Thursday, May 26, 2011

Subjects at War

There is an uproar happening right now in our building regarding the wording of the announcement for our annual award ceremony which has resulted in a large divide amongst colleagues. As educators, we have found ourselves separated into 2 opposing sides consisting of those who teach core subjects, and those who teach "the other stuff".

The award ceremony in our school is a long standing tradition in which friends and family are invited to share in our celebration of excellence. This year, teachers requested a drastic change in the way that they want to see this handled. Teachers whom I work with in our building and have had the utmost respect for have actually been very vocal in stating the fact that if their child were to receive an award of excellence in art, music, wellness, or physical education, they would be offended. That's when the claws came out from all angles. Despite the fact that I teach 3 drastically different courses throughout the day, rather than repeating one over and over, or the fact that I am often the last person to leave the building, or the fact that I design and implement my own comprehensive curriculum by scratch because there isn't one, or the fact that I don't have a textbook to give me all the questions to ask and the answers to expect, or the fact that I care so deeply about my job and the people I work with that I often spend the rest of the night going over and over how I can improve things, I don't work as hard as you do? I shouldn't be respected by students, families, or coworkers? I shouldn't be paid as much as you are? (yes, that actually was a separate topic of debate in prior years)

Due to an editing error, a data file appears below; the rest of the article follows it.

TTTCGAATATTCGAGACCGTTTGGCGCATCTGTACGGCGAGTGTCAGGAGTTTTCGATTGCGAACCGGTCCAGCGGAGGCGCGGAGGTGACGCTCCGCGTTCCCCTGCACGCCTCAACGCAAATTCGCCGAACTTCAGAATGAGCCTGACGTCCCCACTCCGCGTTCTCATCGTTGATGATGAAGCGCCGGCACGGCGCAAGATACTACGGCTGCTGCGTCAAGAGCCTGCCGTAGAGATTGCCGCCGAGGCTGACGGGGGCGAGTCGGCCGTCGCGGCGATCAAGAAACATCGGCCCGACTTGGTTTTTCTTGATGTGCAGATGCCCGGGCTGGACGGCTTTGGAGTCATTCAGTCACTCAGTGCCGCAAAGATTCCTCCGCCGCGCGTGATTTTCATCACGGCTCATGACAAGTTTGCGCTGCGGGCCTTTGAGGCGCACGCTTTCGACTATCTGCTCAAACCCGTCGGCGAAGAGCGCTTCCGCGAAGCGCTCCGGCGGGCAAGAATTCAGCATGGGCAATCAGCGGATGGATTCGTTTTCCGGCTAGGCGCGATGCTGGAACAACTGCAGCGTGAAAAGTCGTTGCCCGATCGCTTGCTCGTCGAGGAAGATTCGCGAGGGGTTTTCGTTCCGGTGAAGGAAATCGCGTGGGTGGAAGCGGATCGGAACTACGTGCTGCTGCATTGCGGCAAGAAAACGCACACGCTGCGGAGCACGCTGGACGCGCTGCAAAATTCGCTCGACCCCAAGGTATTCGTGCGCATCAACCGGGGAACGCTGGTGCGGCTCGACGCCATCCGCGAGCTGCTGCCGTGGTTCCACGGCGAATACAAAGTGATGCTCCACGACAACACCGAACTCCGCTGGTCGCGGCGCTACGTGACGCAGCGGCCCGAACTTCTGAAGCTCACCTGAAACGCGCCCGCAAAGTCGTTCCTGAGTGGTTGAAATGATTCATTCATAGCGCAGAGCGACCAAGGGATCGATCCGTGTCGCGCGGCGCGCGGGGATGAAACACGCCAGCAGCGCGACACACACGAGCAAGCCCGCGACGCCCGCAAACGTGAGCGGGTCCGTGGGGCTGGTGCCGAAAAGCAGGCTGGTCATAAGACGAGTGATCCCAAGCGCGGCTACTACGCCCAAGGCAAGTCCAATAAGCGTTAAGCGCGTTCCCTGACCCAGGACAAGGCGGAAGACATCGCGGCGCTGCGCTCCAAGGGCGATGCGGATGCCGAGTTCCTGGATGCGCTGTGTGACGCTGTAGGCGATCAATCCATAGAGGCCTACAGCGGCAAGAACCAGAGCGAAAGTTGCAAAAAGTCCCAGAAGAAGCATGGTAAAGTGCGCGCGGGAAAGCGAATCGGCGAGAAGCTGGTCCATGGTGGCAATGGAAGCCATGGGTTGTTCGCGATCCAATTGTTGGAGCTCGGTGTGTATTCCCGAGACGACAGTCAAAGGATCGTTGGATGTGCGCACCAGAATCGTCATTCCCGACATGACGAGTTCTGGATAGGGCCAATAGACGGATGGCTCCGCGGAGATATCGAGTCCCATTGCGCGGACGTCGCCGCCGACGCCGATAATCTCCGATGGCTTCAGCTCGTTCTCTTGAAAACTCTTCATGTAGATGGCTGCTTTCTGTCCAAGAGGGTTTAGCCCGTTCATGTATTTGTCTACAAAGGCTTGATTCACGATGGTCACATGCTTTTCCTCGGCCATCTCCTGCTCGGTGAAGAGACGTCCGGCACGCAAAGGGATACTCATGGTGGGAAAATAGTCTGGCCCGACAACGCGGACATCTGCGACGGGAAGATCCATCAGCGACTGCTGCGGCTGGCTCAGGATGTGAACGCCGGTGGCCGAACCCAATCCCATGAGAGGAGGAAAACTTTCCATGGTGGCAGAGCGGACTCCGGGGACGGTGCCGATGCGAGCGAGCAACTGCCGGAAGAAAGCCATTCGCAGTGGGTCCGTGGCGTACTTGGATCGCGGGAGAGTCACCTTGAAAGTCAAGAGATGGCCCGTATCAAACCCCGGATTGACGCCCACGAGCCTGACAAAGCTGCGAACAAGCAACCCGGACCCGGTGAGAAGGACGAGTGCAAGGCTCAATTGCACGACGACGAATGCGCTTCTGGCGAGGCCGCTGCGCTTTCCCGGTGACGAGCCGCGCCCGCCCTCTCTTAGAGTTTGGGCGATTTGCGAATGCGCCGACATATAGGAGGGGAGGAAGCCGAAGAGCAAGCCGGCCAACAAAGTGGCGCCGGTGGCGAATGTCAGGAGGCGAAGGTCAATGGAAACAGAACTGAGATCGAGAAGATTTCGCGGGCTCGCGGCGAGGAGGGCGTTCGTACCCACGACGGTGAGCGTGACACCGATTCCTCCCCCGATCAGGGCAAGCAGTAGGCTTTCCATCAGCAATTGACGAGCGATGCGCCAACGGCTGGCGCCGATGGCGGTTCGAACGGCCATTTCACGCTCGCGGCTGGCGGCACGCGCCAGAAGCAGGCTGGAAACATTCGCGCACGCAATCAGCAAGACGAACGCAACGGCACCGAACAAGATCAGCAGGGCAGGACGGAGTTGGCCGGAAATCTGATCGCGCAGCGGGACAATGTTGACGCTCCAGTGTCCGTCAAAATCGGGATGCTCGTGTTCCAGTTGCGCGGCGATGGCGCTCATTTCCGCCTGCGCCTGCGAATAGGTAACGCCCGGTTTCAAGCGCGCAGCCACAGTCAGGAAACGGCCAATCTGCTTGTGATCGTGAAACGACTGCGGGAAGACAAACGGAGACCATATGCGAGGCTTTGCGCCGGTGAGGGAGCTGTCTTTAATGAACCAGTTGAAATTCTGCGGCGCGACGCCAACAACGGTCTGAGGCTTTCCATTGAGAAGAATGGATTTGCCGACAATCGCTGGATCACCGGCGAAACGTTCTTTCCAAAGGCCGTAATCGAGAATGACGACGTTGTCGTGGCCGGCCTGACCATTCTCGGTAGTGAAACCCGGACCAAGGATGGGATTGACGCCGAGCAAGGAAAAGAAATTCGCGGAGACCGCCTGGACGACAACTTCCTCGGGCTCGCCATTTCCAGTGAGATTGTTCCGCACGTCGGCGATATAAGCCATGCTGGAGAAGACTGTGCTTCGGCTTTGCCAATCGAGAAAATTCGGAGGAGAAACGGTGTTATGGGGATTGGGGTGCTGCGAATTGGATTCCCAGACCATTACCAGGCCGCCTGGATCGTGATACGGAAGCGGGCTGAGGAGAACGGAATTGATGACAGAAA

As a teacher, I feel so strongly about this topic that I have been turned to to be the voice for all of those on "our side" to explain ourselves to "the other side". I am typically the type to be more reserved and think things out of my own, rather than make waves, but I am certainly my father's daughter and as I have previously shared, he is not a force to be reckoned with. Somewhere along the line I must have picked up a bit of his tenaciousness, though it rarely rears its ugly head.  As an adult and a professional, I am so personally embarrassed that other professionals in this field would act in this way. I can not rightfully pick either side, even though as an art teacher it may appear obvious that I would find myself on the latter. I am not. I seem to be standing alone on the third side; that of the student, which I feel needs to have more advocacy.

As I have told my colleagues, I am very proud that so many students have exceeded my expectations in art this year, and I believe that they deserve to be recognized. Each student is different; every single student possesses their own unique strengths and talents, and it is important that their achievements are celebrated, regardless of what content area those achievements are in. So many incredibly hard working art students have told me that something one of us taught in a rotation class helped them to understand something in math, history, etc. Should they not be recognized for their effort and growth just because it didn't all happen only while they were sitting in a room designated for a core subject?